Due to the efforts of the BASH program, bird strikes have lowered by nearly 55 percent since last year. In June 2015, there were 22 recorded bird strikes, while in June of this year there were only 10, which has become the monthly average, Rose said.

Not only has the BASH program’s efforts created safer operations for aircraft by reducing bird strikes, it has decreased the Air Force’s cost in aircraft repairs due to strikes.

“So far this year we’ve only had one damaging strike, and the estimated cost is $125,000,” Rose said. “For fiscal year 2015, the total cost was $1.1 million in damage over a period of 17 strikes. So this year we’re more than halfway through the fiscal year, and we’re significantly lower.”

Lt. Col. Emil Bliss, 12th FTW community initiatives director, said he sees potential for the program to grow through collaboration with the local communities surrounding JBSA-Randolph.

“Since birds don't understand municipal boundaries, we know lasting solutions will only be found in the strong cooperation we have with the surrounding communities,” Bliss said.

The biggest way to combat the bird problem on base is by managing their habitat, and base residents can contribute to these efforts, Rose said.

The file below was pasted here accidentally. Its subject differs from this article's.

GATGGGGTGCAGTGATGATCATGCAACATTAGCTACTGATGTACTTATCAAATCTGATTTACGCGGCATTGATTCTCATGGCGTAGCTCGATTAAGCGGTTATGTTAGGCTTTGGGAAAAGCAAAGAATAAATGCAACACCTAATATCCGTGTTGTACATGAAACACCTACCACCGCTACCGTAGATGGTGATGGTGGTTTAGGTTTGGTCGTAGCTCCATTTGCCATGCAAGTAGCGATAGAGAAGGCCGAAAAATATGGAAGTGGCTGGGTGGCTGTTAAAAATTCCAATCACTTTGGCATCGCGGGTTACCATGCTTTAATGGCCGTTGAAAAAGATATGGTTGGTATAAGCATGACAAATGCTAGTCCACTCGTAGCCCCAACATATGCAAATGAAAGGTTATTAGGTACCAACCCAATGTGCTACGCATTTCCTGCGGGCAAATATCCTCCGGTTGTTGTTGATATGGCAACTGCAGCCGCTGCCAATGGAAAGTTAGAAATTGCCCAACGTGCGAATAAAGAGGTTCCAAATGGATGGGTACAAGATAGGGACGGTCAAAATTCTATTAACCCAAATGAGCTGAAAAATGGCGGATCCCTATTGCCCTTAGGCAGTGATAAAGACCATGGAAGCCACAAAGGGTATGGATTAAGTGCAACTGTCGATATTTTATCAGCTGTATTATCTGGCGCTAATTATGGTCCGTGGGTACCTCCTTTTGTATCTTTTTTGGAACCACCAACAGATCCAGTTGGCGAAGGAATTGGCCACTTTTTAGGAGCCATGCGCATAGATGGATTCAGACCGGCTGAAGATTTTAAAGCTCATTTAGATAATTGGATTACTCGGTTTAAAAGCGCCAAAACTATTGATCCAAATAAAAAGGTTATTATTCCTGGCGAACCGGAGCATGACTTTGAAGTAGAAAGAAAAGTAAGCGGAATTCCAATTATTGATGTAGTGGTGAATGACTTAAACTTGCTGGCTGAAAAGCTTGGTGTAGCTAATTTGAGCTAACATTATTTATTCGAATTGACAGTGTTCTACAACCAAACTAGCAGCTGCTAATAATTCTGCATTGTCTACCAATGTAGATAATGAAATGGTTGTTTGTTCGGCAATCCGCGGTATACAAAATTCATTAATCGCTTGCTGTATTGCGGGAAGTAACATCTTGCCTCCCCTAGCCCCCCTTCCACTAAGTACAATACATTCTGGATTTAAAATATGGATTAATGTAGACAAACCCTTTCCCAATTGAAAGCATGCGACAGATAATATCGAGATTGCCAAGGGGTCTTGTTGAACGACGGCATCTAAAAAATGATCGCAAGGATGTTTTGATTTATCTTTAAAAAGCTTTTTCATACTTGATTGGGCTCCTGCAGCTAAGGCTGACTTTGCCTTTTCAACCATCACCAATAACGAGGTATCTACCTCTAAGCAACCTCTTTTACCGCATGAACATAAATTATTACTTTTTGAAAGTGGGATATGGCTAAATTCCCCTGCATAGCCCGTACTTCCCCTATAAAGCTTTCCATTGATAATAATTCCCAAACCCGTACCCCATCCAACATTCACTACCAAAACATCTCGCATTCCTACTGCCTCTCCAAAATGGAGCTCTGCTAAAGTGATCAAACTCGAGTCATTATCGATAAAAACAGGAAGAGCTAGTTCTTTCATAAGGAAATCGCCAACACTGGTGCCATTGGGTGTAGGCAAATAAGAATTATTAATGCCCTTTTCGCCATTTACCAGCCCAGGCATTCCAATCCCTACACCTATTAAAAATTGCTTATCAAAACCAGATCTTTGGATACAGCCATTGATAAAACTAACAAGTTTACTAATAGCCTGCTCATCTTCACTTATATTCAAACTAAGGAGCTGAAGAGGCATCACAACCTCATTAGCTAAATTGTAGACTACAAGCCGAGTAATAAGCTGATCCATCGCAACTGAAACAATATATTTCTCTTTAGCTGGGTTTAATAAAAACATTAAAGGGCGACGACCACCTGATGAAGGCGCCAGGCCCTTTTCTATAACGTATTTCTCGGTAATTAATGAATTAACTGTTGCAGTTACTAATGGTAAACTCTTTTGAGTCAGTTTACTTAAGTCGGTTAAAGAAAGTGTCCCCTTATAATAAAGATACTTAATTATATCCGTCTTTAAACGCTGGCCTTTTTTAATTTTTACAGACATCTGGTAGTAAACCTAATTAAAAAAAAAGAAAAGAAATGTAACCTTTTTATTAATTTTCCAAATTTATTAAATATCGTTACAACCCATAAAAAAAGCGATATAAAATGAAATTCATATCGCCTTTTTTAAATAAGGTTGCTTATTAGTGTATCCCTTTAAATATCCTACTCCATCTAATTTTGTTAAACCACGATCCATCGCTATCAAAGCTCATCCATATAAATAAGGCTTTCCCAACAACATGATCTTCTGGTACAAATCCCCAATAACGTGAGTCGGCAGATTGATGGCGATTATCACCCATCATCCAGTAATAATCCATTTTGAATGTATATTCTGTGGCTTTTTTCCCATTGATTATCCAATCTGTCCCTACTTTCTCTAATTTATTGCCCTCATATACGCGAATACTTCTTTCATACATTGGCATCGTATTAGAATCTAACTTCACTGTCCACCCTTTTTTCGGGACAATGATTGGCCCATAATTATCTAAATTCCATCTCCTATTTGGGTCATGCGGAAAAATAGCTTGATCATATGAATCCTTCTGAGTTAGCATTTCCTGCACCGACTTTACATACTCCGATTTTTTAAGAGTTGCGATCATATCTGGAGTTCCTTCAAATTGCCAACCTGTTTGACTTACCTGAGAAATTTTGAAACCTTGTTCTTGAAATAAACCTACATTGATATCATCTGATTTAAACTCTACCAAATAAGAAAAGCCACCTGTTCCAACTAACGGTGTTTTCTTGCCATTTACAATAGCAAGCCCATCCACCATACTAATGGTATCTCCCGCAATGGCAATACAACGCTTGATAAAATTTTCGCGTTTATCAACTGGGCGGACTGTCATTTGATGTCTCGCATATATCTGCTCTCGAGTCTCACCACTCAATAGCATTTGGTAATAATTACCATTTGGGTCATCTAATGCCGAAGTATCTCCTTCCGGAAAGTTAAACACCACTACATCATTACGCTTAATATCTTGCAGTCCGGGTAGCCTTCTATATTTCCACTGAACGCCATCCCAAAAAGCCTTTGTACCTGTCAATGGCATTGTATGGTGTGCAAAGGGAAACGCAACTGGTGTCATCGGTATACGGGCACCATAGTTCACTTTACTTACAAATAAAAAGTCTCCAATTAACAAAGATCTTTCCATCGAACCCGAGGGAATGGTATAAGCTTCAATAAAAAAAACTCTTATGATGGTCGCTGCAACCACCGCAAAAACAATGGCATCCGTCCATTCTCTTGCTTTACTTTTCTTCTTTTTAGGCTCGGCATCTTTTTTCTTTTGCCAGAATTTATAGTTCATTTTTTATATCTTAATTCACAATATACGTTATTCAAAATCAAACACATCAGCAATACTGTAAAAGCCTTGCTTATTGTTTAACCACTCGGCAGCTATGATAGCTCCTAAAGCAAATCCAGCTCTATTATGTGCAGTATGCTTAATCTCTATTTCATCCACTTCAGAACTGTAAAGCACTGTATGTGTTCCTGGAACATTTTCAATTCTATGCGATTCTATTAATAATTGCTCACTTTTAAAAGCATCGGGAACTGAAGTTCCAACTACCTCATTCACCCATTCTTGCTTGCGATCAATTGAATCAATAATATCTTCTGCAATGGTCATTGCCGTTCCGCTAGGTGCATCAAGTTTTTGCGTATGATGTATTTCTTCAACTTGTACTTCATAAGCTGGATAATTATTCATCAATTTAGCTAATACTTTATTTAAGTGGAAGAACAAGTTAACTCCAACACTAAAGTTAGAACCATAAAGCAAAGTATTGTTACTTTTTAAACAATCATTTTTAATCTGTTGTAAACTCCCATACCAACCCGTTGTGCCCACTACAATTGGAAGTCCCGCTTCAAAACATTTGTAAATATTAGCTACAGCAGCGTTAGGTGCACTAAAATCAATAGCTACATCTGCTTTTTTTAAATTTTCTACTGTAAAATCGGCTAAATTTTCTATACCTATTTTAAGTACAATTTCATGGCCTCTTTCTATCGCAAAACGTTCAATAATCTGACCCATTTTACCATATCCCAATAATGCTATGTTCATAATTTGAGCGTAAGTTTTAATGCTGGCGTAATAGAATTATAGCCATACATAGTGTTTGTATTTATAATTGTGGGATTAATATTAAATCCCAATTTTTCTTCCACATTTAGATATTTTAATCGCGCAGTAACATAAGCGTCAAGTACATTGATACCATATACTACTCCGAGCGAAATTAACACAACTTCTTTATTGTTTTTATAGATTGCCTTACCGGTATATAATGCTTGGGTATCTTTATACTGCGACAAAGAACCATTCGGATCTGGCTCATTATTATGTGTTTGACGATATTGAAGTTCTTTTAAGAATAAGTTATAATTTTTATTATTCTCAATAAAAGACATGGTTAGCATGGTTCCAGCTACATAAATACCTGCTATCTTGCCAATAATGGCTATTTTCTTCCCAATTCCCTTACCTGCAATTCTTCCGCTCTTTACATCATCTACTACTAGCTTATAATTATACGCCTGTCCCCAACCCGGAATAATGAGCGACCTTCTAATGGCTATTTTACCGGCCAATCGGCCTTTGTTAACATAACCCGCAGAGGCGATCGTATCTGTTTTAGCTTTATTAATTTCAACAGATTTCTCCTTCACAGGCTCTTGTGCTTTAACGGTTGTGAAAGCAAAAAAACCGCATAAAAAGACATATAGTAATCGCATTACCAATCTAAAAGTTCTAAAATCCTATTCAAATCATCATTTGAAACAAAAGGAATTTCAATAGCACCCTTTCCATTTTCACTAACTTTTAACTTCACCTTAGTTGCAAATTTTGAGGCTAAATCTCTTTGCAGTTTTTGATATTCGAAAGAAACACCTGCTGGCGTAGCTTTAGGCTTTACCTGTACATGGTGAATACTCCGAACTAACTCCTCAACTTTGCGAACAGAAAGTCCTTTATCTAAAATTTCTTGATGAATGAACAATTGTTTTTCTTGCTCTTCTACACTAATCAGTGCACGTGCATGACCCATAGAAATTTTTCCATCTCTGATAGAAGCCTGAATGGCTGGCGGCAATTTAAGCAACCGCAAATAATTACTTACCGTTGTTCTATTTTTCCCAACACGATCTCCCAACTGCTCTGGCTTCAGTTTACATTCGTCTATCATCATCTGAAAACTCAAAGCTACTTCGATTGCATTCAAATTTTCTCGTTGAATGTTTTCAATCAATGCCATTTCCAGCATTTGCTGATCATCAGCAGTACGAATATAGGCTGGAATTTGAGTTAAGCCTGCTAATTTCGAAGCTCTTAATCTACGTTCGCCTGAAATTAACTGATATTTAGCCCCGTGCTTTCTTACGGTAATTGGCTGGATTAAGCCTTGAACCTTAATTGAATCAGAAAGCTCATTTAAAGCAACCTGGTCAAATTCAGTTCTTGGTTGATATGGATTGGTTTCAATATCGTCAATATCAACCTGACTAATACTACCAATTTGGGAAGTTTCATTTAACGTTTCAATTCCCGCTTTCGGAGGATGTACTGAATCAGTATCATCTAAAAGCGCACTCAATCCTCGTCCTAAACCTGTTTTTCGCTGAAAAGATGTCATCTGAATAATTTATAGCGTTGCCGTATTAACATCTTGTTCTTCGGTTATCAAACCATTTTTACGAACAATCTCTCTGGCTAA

“Don’t feed the birds. Don’t leave standing water, and keep their shelter – trees and bushes – maintained,” Rose said.

Another way BASH manages habitat is by maintaining Air Force standards for the height of grass in the infield, which is seven to 14 inches, and by utilizing the Air Force Civil Engineering Center to identify the types of insects and plants birds eat.

“It’s a total environmental change, and that reduces our bird risk by simply changing a plant in the infield along the runway,” Powell said. “It’s a habitat modification.”

The bird dispersal team is open to any general schedule or military member volunteers who want to “go out there and help the cause,” Rose said.

The team goes out every morning, starting at 7:30 a.m., for about three hours. Personnel interested in volunteering can contact the 12th FTW Safety office at 652-2224.

“That’s what we’re here for, to protect the airplanes and the pilots,” Prothro said.